The new FOX series Minority Report promises to be a crazy future tech playground -- though whether the plots can sustain the amazing worldbuilding remains to be seen.
Set 20 years after the events in the movie Minority Report, the series maintains many of the original touches that came straight from Philip K. Dick's source material in the short story that inspired the flick. Our characters live in a surveillance-saturated environment where personalised ads dance across every surface, contact lenses deliver immersive augmented reality, and computers are controlled by hand gestures. In the movie, the police force has been revolutionised by three enhanced humans called precogs who see deadly crimes before they happen -- at least, within a hundred mile radius of Washington, DC, where they are located.
But in the series, the precogs have escaped their creepy prison and are on the lam. The pre-crime division has been shut down, and its former leader is now a politician. Instead of pre-crime cop Tom Cruise, we have detective Lara Vega, who hates "cleaning up the messes" left behind by crimes and yearns to stop homicide before it happens just like they did in the old days. One of the precogs, a terrified young man named Dash, agrees with her.
The pilot episode was one of those classic setup stories, where we know that Dash and Lara are destined to become crime-solving partners. Though Dash's siblings don't approve, his visions of an attack on a political rally help Lara save the day. And we get to see what the two other precogs are up to -- Dash's sister is totally off the grid, unwilling to share her visions with the world because she doesn't want to be "used;" and his twin brother is raking in the dough as some kind of mercenary futurist. If any of them are caught doing precog stuff, it's likely they will be imprisoned again and forced to work for the police. So Dash has to hide his talents while helping Lara, and evading the many eyes of the smart city where he lives.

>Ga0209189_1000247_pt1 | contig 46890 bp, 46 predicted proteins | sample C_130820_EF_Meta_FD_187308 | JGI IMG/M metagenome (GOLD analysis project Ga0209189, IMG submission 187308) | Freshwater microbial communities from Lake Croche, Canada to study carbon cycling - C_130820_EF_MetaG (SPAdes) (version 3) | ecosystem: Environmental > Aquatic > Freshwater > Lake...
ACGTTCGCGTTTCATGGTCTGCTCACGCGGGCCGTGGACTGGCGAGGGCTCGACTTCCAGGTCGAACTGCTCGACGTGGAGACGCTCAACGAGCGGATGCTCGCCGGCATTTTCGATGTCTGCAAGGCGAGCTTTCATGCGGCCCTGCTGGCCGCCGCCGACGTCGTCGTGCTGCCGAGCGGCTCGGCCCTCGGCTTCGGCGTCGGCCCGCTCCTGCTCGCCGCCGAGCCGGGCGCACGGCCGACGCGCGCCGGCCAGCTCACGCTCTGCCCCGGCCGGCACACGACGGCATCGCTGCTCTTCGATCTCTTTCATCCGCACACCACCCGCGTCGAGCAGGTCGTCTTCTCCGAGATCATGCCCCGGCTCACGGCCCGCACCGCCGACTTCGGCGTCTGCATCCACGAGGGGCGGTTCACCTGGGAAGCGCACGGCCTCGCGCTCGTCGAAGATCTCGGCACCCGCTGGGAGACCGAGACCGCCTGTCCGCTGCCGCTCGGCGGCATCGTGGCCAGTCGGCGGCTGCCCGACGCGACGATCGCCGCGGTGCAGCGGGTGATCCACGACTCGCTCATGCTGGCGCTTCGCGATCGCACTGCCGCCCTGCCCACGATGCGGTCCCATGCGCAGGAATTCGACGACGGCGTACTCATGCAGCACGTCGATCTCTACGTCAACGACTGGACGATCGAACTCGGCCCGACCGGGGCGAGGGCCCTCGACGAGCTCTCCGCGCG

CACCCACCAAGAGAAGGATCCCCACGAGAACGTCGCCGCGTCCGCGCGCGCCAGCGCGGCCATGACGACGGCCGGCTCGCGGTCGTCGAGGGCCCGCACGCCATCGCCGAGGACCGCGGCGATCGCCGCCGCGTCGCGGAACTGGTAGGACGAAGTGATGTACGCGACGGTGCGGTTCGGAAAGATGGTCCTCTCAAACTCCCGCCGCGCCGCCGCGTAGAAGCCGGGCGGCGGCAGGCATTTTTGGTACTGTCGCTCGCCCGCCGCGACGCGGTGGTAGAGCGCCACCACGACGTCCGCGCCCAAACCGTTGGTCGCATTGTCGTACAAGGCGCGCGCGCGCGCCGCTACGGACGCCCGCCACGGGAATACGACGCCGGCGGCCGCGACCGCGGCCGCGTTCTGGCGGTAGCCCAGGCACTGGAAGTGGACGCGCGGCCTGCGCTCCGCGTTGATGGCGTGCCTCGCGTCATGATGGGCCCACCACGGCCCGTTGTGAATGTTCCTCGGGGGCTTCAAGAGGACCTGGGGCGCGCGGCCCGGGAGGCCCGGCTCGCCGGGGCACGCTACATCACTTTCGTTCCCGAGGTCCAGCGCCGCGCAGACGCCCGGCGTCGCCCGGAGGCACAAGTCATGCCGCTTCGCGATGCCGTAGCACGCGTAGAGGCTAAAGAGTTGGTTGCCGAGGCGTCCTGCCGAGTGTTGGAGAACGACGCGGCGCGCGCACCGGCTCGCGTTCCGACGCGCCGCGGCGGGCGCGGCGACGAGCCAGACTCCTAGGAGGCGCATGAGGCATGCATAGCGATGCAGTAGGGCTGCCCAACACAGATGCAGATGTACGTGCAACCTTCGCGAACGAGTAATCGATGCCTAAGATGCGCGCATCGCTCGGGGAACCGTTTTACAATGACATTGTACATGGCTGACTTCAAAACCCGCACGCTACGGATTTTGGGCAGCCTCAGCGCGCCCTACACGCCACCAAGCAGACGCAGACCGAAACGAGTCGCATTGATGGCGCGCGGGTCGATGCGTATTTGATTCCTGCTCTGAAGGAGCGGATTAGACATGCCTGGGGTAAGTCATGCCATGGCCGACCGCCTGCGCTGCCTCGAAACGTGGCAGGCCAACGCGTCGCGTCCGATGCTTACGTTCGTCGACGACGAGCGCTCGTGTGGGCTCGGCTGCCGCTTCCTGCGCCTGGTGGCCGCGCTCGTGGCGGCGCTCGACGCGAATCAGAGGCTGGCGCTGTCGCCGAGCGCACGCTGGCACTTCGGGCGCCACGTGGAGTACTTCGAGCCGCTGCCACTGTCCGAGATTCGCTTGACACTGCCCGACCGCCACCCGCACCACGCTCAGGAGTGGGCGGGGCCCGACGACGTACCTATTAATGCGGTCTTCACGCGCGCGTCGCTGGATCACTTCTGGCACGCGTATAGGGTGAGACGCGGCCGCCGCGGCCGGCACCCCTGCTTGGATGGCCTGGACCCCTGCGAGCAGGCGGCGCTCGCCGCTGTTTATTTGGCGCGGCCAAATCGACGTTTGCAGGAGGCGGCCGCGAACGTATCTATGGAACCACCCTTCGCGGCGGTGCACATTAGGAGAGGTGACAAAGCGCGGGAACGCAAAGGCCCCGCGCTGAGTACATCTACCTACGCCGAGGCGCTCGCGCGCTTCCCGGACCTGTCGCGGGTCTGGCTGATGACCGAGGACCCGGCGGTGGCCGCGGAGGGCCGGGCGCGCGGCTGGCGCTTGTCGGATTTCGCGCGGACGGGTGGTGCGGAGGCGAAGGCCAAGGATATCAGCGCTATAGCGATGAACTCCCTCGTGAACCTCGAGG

Smart Cities, Augmented Reality, and Genetic Engineering
With a setup that feels like any number of recent scifi buddy cop series -- from the often-brilliant Continuum to the disappointing Almost Human -- Minority Report will be pushing hard to break out of the stale future crime genre. So far, its main selling point is the incredible tech worldbuilding that also made the Minority Report movie so memorable. As you can see in the clip above, Dash is racing through a city with smart trains that move liquidly through the city, cars detaching and reattaching smoothly. Every surface seems to be "smart," capable of displaying information or ads, and facial recognition is ubiquitous. When Dash gets on the train, freaked out, the window recognises that he's stressed and serves up an ad for cannabis.
Lara has AR contacts and a smart tablet that helps guide her through crime scenes (for those of you who read Charles Stross' incredible scifi cop novel Rule 34, Lara's setup will seem very familiar). But once she starts tracking her bad guy, with Dash's help, we see that the "genetic revolution" has hit this future hard. In fact, the bad guy has whipped up a batch of de-extincted passenger pigeons to do his dirty work, as if resurrecting extinct animals from DNA is just a hobby. We get the sense that there are a lot of other weird biotech innovations that lurk in this world.
For anyone who reads about current scientific research into genetic engineering and biological-computer interfaces, it's exciting to see a show that will bring those emerging visions to life.
That said, the show feels like it's about to settle comfortably into a pre-crime of the week format. Dash thrashes around with a vision, then he and Lara solve the crime before it happens. Person of Interest managed to turn this formula into something unbelievably awesome, but it's hard to say where Minority Report will go with it. For now, it's worth tuning in just for the future science visions -- but if the characters and plot don't take on any depth or originality, no amount of biotech weirdness will make me want to hang around.